The anticipation of starting at Misty Mountain Academy (pseudonym) was not without anxiety and clouded expectations from the three of us. Sy was initially concerned about fitting in and making friends. He also asked several times about what the school would be teaching in math and science (spoiler alert: mom and I are heavy on the math and science; everything else was essentially non-existent in his home school curriculum).
Ree’L and I, on the other hand, were worried about the social construct within his class and school. Would he be behind his peers due to home schooling? And, the parent teacher conferences because, let’s face it, he’s my kid. Many of you may remember us telling you the story when Sylis first started attending the local school in Chogoria. He was the only ex-pat kid, so he stuck out like a sore thumb. The uniqueness of his skin and hair were very distracting and brought him more attention than he initially enjoyed. He understood what it felt like to be the only one who….
I rehash that story to set up this one. Last week, we were walking home from the first day of school, and Sylis was doing his classic data-dump, detailing every last event of his day in excruciatingly vivid detail. The most striking part was when he started to describe a young boy in his class from the Korean peninsula. Sylis described how this young boy, like him, was new to the school but explained what made this boy’s situation different was that he only knew a small amount of English (there are 30+ passport countries represented at this school - children of workers spread out across Africa).
Recognizing how this young boy’s lack of language might preclude his new friend from social interactions typical of elementary school kids, Sy said he went to the library and checked out a book about this boy’s home country. He then proceeded to show the book to the boy and tell him that he wanted to learn about his country and culture.
As he finished this story with, “Now we’re friends,” I was completely floored. Sylis thought nothing of it because he seamlessly transitioned into describing how he fell off the rip-stick (what you get when a skateboard and roller-blade enter a long-term relationship) at recess more times than he could count. I prodded with questions to get to the bottom of his actions, but they must have seemed ridiculous to him because he essentially kept saying, “duh dad…why wouldn’t I do that? He’s the only one in my class who doesn’t yet feel comfortable with English.”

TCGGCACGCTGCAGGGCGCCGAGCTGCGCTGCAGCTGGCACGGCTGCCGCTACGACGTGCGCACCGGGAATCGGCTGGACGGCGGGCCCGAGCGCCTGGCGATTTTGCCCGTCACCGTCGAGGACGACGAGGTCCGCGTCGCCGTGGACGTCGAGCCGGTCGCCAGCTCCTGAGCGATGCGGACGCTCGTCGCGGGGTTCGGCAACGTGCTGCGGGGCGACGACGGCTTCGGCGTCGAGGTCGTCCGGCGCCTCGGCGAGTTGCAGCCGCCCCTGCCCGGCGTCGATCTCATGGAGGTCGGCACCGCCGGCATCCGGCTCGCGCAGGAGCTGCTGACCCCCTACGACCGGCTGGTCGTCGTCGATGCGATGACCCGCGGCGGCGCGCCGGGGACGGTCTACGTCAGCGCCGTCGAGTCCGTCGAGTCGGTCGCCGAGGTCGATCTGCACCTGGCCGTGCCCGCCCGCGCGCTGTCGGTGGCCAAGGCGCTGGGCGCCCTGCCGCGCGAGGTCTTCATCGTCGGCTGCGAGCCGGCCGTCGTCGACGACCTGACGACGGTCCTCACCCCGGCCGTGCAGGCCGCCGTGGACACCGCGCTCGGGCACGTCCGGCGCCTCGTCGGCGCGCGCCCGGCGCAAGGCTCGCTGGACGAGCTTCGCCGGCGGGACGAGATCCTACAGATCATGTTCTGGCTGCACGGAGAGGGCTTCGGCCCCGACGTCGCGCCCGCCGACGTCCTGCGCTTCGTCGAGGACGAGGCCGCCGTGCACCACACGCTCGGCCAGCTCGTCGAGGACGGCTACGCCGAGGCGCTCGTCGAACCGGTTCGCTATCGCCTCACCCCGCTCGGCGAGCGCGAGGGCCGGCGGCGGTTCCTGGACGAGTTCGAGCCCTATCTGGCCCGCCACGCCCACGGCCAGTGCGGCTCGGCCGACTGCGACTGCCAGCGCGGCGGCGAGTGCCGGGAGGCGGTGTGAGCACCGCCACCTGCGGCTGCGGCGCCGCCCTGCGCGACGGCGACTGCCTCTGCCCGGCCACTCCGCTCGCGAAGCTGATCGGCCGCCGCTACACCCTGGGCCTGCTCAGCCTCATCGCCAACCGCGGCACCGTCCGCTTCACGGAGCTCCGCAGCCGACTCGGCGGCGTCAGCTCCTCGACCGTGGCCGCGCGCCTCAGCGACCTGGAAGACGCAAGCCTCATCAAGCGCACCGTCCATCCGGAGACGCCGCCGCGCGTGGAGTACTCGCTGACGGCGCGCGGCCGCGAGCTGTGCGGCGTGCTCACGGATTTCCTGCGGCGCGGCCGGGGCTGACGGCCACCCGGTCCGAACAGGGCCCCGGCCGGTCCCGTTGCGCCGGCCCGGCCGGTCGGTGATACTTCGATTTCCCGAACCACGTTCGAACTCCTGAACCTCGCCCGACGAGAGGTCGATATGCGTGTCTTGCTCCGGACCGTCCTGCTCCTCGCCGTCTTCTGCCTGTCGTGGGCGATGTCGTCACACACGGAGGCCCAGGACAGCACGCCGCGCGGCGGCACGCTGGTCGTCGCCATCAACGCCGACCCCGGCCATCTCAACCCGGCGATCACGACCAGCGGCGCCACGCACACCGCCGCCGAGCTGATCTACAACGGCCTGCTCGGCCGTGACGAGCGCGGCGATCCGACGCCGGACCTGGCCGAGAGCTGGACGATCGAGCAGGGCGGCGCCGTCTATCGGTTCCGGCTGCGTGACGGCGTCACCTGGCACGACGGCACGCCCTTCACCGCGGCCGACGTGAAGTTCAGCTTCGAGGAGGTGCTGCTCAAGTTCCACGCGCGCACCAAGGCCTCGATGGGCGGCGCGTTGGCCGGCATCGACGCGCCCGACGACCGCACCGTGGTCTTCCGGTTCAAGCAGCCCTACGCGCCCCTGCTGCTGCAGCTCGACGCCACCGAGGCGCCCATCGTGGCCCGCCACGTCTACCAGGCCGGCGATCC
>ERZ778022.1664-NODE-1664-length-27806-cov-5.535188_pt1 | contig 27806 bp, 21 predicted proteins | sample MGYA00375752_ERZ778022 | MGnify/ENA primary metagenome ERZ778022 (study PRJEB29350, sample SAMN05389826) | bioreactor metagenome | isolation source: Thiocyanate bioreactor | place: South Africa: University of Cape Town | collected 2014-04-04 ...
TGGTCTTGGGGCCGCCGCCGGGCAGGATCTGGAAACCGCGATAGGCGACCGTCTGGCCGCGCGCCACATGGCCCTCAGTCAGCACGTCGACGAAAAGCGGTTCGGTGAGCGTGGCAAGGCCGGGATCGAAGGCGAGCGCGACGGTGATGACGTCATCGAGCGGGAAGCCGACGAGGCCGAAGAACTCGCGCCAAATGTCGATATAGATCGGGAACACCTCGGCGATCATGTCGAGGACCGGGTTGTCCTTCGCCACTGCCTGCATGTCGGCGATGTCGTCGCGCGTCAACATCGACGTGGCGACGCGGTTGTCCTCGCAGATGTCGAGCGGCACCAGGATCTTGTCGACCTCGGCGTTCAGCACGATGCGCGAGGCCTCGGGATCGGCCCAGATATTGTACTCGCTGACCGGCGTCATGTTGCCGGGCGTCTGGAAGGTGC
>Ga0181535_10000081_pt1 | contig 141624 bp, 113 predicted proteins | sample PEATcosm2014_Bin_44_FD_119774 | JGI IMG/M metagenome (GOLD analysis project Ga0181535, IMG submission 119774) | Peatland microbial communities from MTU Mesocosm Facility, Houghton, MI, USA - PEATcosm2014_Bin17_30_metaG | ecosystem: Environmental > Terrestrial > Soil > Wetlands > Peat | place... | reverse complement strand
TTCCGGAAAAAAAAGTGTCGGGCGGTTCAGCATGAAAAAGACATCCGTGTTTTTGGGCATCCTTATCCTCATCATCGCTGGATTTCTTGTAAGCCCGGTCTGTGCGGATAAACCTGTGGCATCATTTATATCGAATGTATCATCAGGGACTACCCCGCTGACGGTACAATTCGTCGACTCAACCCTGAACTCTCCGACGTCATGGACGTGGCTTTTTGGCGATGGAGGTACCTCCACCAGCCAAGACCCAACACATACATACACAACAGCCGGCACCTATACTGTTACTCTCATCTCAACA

Our child - whom we were worried about learning, assimilating, fitting in and all those things that parents concern themselves with when their child/ren begin school - reminded us that he’s not the only kid in the school. He reminded us that there are others, like he once was, who are “the only one in the class who….” The level of empathy and concern that he showed for the other child was remarkable, and honestly a wake-up call for me as a parent. There are so many times that I get wrapped up in what is going on with my life, my family and my responsibilities that I forget to look around for the only person sitting alone in their situation.
Sylis may not yet have grasped many things about being a student in a classroom, but he does understand empathy and how to lovingly care for his fellow human, especially when they’re the only one. I’m challenging myself and each of you to look around this week to reach out in love to the only one who…